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MIT Technology Review

The cost to close Google’s pay gap was surprisingly cheap. The question is, why is this correction necessary?

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Google revealed yesterday that it cost only $270,000 to close the gender and race pay gap among 89 percent of its workers for 2017.

Breaking it down: Internal analysis found only 228 employees had statistically significant pay gaps. This means Google claims it had to spend only about $1,200 per worker affected  by the gap to make things equal.

But: Google has been analyzing its pay gap since 2012. In 2017, the company outlined how it calculates each employee’s salary. The last factor before wages are final is an adjustment based on gender.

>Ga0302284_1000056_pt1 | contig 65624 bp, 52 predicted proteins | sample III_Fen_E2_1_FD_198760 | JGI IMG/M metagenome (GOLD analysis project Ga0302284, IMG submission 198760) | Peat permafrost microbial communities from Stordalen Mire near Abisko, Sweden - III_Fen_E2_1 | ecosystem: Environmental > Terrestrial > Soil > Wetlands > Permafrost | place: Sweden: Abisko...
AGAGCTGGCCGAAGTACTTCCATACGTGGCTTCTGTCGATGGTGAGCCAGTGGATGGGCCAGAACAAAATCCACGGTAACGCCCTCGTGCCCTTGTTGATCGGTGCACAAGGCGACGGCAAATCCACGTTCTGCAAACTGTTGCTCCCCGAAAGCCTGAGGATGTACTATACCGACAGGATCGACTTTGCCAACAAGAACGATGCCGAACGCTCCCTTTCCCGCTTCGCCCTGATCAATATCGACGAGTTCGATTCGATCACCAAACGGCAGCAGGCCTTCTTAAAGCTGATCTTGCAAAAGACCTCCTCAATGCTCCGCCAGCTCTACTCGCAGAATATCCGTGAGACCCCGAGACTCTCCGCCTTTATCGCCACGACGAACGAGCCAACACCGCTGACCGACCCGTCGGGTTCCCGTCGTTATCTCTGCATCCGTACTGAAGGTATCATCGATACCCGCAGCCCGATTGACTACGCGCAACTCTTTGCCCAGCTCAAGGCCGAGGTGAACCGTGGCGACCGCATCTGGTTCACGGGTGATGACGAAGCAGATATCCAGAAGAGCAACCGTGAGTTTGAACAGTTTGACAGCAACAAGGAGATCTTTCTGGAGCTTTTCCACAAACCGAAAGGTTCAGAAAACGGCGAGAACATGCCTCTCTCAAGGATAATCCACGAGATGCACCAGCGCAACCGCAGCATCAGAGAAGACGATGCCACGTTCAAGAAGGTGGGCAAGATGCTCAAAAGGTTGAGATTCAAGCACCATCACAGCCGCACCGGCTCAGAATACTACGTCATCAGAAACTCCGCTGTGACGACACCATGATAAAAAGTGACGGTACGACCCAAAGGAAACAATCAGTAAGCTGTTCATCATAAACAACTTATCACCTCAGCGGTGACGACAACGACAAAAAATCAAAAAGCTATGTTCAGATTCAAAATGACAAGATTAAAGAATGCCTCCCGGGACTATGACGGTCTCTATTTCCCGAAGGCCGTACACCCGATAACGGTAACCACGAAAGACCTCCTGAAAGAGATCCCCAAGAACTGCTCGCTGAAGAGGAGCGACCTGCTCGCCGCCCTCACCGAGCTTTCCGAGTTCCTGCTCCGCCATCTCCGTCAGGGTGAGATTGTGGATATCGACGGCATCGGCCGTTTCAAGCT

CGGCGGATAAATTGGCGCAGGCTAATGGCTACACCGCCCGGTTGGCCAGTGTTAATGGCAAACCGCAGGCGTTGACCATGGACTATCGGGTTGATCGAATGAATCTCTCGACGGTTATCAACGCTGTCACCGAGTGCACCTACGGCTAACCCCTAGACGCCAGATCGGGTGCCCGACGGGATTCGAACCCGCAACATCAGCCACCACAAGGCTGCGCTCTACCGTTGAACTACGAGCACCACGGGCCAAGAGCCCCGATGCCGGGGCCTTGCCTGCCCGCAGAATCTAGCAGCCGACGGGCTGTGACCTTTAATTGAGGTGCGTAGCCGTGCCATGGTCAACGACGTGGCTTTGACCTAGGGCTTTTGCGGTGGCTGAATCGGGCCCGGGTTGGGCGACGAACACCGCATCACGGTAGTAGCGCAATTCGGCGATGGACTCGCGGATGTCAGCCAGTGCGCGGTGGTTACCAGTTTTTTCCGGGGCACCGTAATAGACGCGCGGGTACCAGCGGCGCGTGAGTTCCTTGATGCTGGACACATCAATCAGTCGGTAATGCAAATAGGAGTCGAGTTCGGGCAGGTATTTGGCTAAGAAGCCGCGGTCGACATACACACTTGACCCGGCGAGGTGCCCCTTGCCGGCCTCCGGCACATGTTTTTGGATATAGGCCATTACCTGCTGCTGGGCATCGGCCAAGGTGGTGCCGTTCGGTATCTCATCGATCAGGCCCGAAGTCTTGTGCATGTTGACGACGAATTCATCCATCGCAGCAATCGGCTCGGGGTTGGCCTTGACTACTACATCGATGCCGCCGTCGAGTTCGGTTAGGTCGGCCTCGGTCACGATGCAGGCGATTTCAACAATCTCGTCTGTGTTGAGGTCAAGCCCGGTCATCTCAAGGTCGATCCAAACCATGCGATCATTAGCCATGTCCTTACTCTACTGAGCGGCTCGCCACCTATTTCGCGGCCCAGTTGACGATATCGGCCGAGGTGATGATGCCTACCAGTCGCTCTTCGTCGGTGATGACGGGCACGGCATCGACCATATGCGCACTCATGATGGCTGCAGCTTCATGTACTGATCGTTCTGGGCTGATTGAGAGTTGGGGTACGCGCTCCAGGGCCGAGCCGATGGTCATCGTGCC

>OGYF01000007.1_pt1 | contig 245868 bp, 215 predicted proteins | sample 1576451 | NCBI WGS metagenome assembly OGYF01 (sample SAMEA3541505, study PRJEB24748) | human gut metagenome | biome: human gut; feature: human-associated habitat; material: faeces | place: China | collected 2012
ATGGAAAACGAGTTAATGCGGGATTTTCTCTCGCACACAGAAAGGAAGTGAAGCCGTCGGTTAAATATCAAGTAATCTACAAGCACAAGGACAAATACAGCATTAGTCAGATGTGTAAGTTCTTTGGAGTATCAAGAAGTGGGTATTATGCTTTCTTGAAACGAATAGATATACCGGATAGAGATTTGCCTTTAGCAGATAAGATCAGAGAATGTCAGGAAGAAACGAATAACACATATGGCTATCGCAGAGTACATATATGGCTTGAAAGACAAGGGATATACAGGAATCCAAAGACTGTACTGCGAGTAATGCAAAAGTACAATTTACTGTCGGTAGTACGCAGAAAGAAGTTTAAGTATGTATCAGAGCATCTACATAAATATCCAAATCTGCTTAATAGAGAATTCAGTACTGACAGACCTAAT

A widening gap: Last year, Google reported that it found no pay gap for 2016 and that no modification was needed. (This was around the same time the US Labor Department accused Google of “extreme” gender pay discrimination.) That information makes this year’s $270,000 change even more of a curiosity.

The missing 11 percent: Google did not include 11 percent of its employees in the analysis because the small size or imbalanced nature of the job groups meant the data lacked “statistical rigor.” When this missing group includes higher-ups like vice presidents, it’s easy to suspect there might be more to this story.

At least they’re not the worst offenders? As a comparison, Salesforce has to spend $3 million each year to eliminate its pay gap. And it is likely that financial firms Goldman Sachs and HSBC will need to spend a lot more than Google to close their pay gaps of 55.5 percent and 59 percent, respectively.

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